The bond that we form with animals can be very deep and fulfilling, and the loss of a beloved animal can have an impact on us that is as great, or even greater, than the loss of a family member or friend. This bond is what makes our interactions with animals rich and rewarding, but also what makes the grief process so complicated. The grief can seem to come in waves, may be brought on more intensely by a sight or sound that sparks your memory, and may seem overwhelming at times.
After your pet has died or been lost, it is natural and normal to feel grief and sorrow. The amount of time a person grieves for the loss of their pet may be very different for different people. Although grief is an internal and private response, there are certain stages of grief that most people experience and not everyone experience them all or in the same order.
The stages of grief include denial, anger, guilt, depression, acceptance, and resolution. Denial – an unwillingness to accept the fact that you’re pet has died or that death is unavoidable – may begin when you first learn the seriousness of your animal’s illness or injuries. Often, the more sudden the death, the more difficult the loss is to accept and the stronger the denial.
Anger and guilt often follow denial. Your anger may be directed toward people you normally love and respect, including your family, friends or your veterinarian. People coping with death will often say things that they do not really mean, unintentionally hurting those whom they do not mean to hurt. You may feel guilty or blame others for not recognizing the illness earlier, for not doing something sooner, for not being able to afford other types of or further treatment, or for being careless and allowing the animal to be injured.
Depression is a common experience after the death of a special pet. The tears flow, there are knots in your stomach, and you feel drained of all your energy. Day-to-day tasks can seem impossible to perform and you may feel isolated and alone. Many depressed people will avoid the company of friends and family. It might be hard to get out of bed in the morning, especially if your morning routine involved caring for your pet’s needs. Sometimes you may even wonder if you can go on without your pet. The answer is yes, but there are times when special assistance may be helpful in dealing with your loss. Do not feel guilty or weak for seeking professional assistance to help you cope with the grief you feel.
Eventually, you will come to terms with your feelings. You begin to accept your pet’s death. Resolution has occurred when you can remember your pet and your time with them without feeling the intense grief and emotional pain you previously felt. Acceptance and resolution are normal and do not mean that you no longer feel a sense of loss, just that you have come to terms with the fact that your pet has died. Even when you have reached resolution and acceptance, feelings of anger, denial, guilt, and depression may reappear. If this does happen, these feelings will usually be less intense, and with time they will be replaced with fond memories.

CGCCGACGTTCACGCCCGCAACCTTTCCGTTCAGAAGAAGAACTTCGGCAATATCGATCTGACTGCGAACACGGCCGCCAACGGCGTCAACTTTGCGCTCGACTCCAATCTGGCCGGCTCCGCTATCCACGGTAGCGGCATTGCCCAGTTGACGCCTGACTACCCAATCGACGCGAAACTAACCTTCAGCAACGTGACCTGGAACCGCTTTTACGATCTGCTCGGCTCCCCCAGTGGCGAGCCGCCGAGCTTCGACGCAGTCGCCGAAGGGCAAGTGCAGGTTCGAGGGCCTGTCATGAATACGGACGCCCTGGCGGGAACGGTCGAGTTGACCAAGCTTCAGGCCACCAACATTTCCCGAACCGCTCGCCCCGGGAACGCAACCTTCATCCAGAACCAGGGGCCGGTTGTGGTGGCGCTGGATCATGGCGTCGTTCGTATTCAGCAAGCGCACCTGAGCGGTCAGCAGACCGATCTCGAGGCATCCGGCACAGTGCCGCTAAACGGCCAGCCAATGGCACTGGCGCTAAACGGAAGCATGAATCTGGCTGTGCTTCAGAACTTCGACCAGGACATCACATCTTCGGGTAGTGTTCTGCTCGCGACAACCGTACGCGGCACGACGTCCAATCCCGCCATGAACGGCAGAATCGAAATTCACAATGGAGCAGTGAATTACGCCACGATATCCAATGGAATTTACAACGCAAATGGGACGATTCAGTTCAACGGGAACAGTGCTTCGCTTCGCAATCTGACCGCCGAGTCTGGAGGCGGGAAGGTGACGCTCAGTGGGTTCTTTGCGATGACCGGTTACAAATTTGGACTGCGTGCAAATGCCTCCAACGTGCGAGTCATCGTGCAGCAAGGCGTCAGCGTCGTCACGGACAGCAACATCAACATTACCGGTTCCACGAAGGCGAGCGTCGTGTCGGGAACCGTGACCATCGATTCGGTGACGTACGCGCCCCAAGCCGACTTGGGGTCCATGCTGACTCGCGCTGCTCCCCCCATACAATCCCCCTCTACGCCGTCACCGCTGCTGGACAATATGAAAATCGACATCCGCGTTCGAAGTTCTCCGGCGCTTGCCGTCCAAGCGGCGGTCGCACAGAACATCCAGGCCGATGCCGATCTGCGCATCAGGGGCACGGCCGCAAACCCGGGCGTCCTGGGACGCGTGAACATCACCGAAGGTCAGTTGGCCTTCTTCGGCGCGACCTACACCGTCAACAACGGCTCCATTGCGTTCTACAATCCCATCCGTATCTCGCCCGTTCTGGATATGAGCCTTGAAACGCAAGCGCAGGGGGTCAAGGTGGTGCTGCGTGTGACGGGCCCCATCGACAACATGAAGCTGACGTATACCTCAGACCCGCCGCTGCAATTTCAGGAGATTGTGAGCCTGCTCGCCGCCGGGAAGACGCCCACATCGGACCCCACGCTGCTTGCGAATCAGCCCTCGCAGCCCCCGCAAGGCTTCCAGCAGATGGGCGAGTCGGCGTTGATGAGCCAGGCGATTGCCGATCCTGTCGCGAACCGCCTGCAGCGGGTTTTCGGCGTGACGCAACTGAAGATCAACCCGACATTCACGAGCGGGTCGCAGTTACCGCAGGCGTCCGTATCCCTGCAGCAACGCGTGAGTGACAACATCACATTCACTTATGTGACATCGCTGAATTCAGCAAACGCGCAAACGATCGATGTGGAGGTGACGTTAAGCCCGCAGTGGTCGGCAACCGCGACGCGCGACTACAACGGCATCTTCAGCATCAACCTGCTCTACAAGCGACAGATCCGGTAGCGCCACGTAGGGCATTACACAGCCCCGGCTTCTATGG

Although everyone experiences the stages of grief, grieving is always a very personal process. Some people take longer than others to come to terms with denial, anger, guilt, and depression, and each loss is different. If you understand that these are normal reactions, you will be better prepared to cope with your feelings and to help others face theirs. Family and friends should be reassured that sorrow and grief are normal and natural responses to death.
It is important to include children in the grief process. A child may have a very close bond with a pet and see them as a playmate and best friend. In many cases the loss of a pet is a child’s first experience in dealing with death. The way in which adults react and deal with the loss of a pet and how they view adults reacting may set the tone for how they understand and deal with grief in the years to come. Adults need to let children see them grieve, and let them know it is OK to cry. They should also be encouraged to work out their grief through play, art, and conversation.
Be honest with children about what really happened to their pet. Avoid saying the pet “went to sleep” or “ran away”, and assure them that none of this is their fault. Talk to your child before replacing the pet. A new pet may cause unwanted emotional stress.
Just as everyone may grieve differently, people may choose to honor their pet’s life in a number of ways. One person may prefer a memorial service or funeral for their pet, while another may prefer a symbol of remembrance, such as a paw print cast in plaster or stone or a lock of hair from a horse’s mane or tail. Whatever you choose to honor your pet and your life together is as personal as your grieving process. You should also include and encourage children to take part in age appropriate rituals.
Allow yourself time to grieve and heal, and be thankful that your life was made that much better by sharing it with your beloved pet.
Please call us if we can assist in any way:
Galax Veterinary Clinic – 276.236.4212
Animal Medical Services – 336.786.9444
You can also visit our website at www.blueridgeveterinaryservices.net to find information on dealing with the loss of your pet as well as a memorial page.
You may also want to visit www.rainbowsbridge.com, a pet loss and grief website that offers information on dealing with pet loss and offers information to clients on dealing with grief.
The Virginia-Maryland Regional College of Veterinary Medicine has a Pet Loss Support Hotline – 504.231.8038
You may also want to contact Mountain Valley Hospice – 336.789.2922
Our Heartfelt Best Wishes,
The Doctors and Staff at Blue Ridge Veterinary Services